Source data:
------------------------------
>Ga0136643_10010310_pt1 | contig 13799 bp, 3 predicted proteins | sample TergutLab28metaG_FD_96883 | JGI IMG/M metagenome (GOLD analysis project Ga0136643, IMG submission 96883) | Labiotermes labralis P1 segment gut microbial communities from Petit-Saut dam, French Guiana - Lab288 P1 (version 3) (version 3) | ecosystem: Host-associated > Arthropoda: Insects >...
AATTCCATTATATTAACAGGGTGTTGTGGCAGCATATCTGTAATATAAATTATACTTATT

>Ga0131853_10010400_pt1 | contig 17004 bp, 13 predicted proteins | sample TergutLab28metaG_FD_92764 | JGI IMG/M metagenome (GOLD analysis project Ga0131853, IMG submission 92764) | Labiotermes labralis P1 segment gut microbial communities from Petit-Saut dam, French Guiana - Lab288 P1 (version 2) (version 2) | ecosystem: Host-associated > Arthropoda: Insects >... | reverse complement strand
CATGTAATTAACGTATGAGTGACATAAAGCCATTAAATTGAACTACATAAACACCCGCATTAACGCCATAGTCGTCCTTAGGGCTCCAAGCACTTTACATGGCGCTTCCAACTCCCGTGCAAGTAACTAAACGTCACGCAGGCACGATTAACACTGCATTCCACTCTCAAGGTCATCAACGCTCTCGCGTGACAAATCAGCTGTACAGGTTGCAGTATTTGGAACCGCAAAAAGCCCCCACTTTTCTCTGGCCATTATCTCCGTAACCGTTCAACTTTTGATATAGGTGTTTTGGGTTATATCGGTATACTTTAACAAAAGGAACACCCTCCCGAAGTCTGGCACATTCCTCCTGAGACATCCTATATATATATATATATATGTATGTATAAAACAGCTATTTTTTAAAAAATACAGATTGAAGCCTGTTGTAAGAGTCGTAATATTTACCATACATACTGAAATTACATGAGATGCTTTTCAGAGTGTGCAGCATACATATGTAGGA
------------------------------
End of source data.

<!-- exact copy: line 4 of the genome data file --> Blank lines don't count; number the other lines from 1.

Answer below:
CATGTAATTAACGTATGAGTGACATAAAGCCATTAAATTGAACTACATAAACACCCGCATTAACGCCATAGTCGTCCTTAGGGCTCCAAGCACTTTACATGGCGCTTCCAACTCCCGTGCAAGTAACTAAACGTCACGCAGGCACGATTAACACTGCATTCCACTCTCAAGGTCATCAACGCTCTCGCGTGACAAATCAGCTGTACAGGTTGCAGTATTTGGAACCGCAAAAAGCCCCCACTTTTCTCTGGCCATTATCTCCGTAACCGTTCAACTTTTGATATAGGTGTTTTGGGTTATATCGGTATACTTTAACAAAAGGAACACCCTCCCGAAGTCTGGCACATTCCTCCTGAGACATCCTATATATATATATATATATGTATGTATAAAACAGCTATTTTTTAAAAAATACAGATTGAAGCCTGTTGTAAGAGTCGTAATATTTACCATACATACTGAAATTACATGAGATGCTTTTCAGAGTGTGCAGCATACATATGTAGGA